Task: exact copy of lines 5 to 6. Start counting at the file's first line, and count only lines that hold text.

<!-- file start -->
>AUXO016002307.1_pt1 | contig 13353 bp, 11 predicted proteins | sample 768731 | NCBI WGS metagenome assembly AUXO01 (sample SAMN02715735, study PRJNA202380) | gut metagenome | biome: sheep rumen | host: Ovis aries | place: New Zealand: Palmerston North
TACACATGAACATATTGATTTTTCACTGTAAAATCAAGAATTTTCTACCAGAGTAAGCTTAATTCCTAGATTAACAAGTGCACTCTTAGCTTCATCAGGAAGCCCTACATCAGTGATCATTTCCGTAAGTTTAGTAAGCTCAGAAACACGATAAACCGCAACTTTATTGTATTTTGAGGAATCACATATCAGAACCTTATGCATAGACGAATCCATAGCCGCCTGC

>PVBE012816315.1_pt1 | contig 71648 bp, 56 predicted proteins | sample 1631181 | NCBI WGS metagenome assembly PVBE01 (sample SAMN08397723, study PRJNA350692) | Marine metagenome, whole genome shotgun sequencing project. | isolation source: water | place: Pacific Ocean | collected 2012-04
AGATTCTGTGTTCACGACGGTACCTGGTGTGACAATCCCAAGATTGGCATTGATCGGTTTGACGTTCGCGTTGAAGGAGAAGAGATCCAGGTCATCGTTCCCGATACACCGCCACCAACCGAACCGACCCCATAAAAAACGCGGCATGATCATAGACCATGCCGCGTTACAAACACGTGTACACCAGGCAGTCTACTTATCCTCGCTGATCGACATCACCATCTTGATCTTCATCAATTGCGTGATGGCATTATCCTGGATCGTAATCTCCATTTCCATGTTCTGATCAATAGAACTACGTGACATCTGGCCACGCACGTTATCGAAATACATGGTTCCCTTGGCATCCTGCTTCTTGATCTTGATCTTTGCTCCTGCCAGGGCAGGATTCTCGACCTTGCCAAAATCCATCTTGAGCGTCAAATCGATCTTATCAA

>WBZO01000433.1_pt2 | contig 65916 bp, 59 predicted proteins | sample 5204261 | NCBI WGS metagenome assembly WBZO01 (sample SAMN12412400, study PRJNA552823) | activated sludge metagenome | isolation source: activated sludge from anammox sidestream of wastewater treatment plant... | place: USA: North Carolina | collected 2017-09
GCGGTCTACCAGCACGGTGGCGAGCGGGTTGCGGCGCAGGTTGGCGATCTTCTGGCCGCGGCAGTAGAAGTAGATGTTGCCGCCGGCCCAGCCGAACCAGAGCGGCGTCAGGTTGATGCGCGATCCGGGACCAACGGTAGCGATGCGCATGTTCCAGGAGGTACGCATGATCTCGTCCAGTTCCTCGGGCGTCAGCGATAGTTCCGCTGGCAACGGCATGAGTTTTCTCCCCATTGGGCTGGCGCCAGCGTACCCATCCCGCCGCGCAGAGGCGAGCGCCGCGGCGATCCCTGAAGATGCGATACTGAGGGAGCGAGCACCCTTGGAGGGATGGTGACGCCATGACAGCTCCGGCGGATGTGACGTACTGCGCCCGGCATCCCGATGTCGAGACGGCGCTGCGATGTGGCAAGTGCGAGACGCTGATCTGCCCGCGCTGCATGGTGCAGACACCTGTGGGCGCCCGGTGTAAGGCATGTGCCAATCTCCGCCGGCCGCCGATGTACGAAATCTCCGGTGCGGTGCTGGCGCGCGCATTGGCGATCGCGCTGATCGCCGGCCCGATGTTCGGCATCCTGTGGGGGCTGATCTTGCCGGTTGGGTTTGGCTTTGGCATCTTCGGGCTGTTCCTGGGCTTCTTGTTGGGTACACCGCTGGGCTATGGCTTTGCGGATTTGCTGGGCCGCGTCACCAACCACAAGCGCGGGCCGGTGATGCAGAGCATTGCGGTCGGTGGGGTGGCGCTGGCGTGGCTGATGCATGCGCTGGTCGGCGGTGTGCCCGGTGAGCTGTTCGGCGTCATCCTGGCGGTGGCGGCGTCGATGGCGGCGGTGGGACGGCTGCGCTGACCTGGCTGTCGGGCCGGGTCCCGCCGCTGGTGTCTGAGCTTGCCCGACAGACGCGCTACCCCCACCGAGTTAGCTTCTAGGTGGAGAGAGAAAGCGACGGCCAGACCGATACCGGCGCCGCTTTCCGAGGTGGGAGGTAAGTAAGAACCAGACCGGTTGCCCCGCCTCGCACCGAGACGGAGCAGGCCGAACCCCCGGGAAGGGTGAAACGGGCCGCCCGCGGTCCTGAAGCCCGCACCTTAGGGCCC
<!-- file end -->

>WBZO01000433.1_pt2 | contig 65916 bp, 59 predicted proteins | sample 5204261 | NCBI WGS metagenome assembly WBZO01 (sample SAMN12412400, study PRJNA552823) | activated sludge metagenome | isolation source: activated sludge from anammox sidestream of wastewater treatment plant... | place: USA: North Carolina | collected 2017-09
GCGGTCTACCAGCACGGTGGCGAGCGGGTTGCGGCGCAGGTTGGCGATCTTCTGGCCGCGGCAGTAGAAGTAGATGTTGCCGCCGGCCCAGCCGAACCAGAGCGGCGTCAGGTTGATGCGCGATCCGGGACCAACGGTAGCGATGCGCATGTTCCAGGAGGTACGCATGATCTCGTCCAGTTCCTCGGGCGTCAGCGATAGTTCCGCTGGCAACGGCATGAGTTTTCTCCCCATTGGGCTGGCGCCAGCGTACCCATCCCGCCGCGCAGAGGCGAGCGCCGCGGCGATCCCTGAAGATGCGATACTGAGGGAGCGAGCACCCTTGGAGGGATGGTGACGCCATGACAGCTCCGGCGGATGTGACGTACTGCGCCCGGCATCCCGATGTCGAGACGGCGCTGCGATGTGGCAAGTGCGAGACGCTGATCTGCCCGCGCTGCATGGTGCAGACACCTGTGGGCGCCCGGTGTAAGGCATGTGCCAATCTCCGCCGGCCGCCGATGTACGAAATCTCCGGTGCGGTGCTGGCGCGCGCATTGGCGATCGCGCTGATCGCCGGCCCGATGTTCGGCATCCTGTGGGGGCTGATCTTGCCGGTTGGGTTTGGCTTTGGCATCTTCGGGCTGTTCCTGGGCTTCTTGTTGGGTACACCGCTGGGCTATGGCTTTGCGGATTTGCTGGGCCGCGTCACCAACCACAAGCGCGGGCCGGTGATGCAGAGCATTGCGGTCGGTGGGGTGGCGCTGGCGTGGCTGATGCATGCGCTGGTCGGCGGTGTGCCCGGTGAGCTGTTCGGCGTCATCCTGGCGGTGGCGGCGTCGATGGCGGCGGTGGGACGGCTGCGCTGACCTGGCTGTCGGGCCGGGTCCCGCCGCTGGTGTCTGAGCTTGCCCGACAGACGCGCTACCCCCACCGAGTTAGCTTCTAGGTGGAGAGAGAAAGCGACGGCCAGACCGATACCGGCGCCGCTTTCCGAGGTGGGAGGTAAGTAAGAACCAGACCGGTTGCCCCGCCTCGCACCGAGACGGAGCAGGCCGAACCCCCGGGAAGGGTGAAACGGGCCGCCCGCGGTCCTGAAGCCCGCACCTTAGGGCCC